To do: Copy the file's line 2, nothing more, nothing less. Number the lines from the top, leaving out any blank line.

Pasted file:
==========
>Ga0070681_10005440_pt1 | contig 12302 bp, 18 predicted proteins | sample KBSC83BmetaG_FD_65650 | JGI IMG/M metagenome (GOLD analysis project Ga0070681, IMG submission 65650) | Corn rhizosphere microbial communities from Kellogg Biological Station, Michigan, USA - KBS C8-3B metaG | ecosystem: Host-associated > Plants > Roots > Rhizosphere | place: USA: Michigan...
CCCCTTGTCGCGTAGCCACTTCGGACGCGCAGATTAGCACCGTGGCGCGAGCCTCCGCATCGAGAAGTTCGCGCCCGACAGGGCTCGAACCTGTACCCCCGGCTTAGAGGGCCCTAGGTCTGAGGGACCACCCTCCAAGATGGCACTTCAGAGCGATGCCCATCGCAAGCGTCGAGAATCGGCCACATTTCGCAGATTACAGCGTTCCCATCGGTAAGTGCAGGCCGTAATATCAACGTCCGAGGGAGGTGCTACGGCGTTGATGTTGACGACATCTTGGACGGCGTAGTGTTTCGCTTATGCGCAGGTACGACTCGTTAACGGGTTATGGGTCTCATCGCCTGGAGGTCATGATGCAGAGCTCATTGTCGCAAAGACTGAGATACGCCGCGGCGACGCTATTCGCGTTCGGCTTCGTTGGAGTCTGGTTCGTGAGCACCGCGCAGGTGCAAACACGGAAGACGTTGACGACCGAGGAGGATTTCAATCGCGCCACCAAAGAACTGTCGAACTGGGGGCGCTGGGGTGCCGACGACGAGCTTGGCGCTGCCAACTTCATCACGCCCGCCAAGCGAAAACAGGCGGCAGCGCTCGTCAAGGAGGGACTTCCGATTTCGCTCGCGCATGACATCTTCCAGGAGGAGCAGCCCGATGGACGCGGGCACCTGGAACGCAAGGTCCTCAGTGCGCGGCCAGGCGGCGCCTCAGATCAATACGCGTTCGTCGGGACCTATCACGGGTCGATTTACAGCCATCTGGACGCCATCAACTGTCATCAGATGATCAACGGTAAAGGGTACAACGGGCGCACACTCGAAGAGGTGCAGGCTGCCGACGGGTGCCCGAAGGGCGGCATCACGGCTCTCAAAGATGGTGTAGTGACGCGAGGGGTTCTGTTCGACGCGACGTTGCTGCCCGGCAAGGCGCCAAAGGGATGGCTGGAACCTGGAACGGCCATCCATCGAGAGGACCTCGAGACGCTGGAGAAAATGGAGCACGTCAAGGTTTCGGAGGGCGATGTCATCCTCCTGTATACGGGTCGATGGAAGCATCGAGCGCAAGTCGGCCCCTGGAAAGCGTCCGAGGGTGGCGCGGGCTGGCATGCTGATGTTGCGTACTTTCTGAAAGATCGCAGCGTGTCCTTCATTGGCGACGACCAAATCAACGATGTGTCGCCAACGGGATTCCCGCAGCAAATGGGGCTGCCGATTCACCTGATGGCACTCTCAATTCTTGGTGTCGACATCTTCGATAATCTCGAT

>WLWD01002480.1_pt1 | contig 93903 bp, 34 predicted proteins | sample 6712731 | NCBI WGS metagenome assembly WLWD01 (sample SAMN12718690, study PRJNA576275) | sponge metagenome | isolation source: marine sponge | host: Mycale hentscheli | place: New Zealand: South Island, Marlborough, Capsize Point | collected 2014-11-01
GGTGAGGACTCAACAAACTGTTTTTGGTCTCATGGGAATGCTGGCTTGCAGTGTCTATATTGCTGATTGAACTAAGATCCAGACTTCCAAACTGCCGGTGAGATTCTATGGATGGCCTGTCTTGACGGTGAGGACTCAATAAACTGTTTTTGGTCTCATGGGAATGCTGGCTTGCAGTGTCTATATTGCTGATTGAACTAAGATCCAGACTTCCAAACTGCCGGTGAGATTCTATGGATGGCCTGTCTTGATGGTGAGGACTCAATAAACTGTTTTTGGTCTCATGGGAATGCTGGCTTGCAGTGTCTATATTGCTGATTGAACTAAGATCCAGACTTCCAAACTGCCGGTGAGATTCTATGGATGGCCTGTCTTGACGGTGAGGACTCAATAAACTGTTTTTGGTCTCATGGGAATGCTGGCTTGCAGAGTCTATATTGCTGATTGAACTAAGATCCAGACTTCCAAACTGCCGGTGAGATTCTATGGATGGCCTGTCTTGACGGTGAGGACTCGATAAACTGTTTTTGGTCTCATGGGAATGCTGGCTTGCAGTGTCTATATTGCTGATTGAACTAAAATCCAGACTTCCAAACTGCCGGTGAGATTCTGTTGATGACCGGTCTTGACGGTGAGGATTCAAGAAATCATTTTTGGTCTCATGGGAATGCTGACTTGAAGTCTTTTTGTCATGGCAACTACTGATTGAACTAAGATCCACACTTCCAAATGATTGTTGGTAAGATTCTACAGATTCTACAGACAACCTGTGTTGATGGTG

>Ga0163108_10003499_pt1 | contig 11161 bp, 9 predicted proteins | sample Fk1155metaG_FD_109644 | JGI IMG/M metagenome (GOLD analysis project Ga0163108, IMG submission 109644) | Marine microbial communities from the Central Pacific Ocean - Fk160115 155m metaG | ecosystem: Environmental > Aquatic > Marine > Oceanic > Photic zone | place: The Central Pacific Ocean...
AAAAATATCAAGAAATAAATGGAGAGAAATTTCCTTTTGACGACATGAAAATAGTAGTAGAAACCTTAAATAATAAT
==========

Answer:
CCCCTTGTCGCGTAGCCACTTCGGACGCGCAGATTAGCACCGTGGCGCGAGCCTCCGCATCGAGAAGTTCGCGCCCGACAGGGCTCGAACCTGTACCCCCGGCTTAGAGGGCCCTAGGTCTGAGGGACCACCCTCCAAGATGGCACTTCAGAGCGATGCCCATCGCAAGCGTCGAGAATCGGCCACATTTCGCAGATTACAGCGTTCCCATCGGTAAGTGCAGGCCGTAATATCAACGTCCGAGGGAGGTGCTACGGCGTTGATGTTGACGACATCTTGGACGGCGTAGTGTTTCGCTTATGCGCAGGTACGACTCGTTAACGGGTTATGGGTCTCATCGCCTGGAGGTCATGATGCAGAGCTCATTGTCGCAAAGACTGAGATACGCCGCGGCGACGCTATTCGCGTTCGGCTTCGTTGGAGTCTGGTTCGTGAGCACCGCGCAGGTGCAAACACGGAAGACGTTGACGACCGAGGAGGATTTCAATCGCGCCACCAAAGAACTGTCGAACTGGGGGCGCTGGGGTGCCGACGACGAGCTTGGCGCTGCCAACTTCATCACGCCCGCCAAGCGAAAACAGGCGGCAGCGCTCGTCAAGGAGGGACTTCCGATTTCGCTCGCGCATGACATCTTCCAGGAGGAGCAGCCCGATGGACGCGGGCACCTGGAACGCAAGGTCCTCAGTGCGCGGCCAGGCGGCGCCTCAGATCAATACGCGTTCGTCGGGACCTATCACGGGTCGATTTACAGCCATCTGGACGCCATCAACTGTCATCAGATGATCAACGGTAAAGGGTACAACGGGCGCACACTCGAAGAGGTGCAGGCTGCCGACGGGTGCCCGAAGGGCGGCATCACGGCTCTCAAAGATGGTGTAGTGACGCGAGGGGTTCTGTTCGACGCGACGTTGCTGCCCGGCAAGGCGCCAAAGGGATGGCTGGAACCTGGAACGGCCATCCATCGAGAGGACCTCGAGACGCTGGAGAAAATGGAGCACGTCAAGGTTTCGGAGGGCGATGTCATCCTCCTGTATACGGGTCGATGGAAGCATCGAGCGCAAGTCGGCCCCTGGAAAGCGTCCGAGGGTGGCGCGGGCTGGCATGCTGATGTTGCGTACTTTCTGAAAGATCGCAGCGTGTCCTTCATTGGCGACGACCAAATCAACGATGTGTCGCCAACGGGATTCCCGCAGCAAATGGGGCTGCCGATTCACCTGATGGCACTCTCAATTCTTGGTGTCGACATCTTCGATAATCTCGAT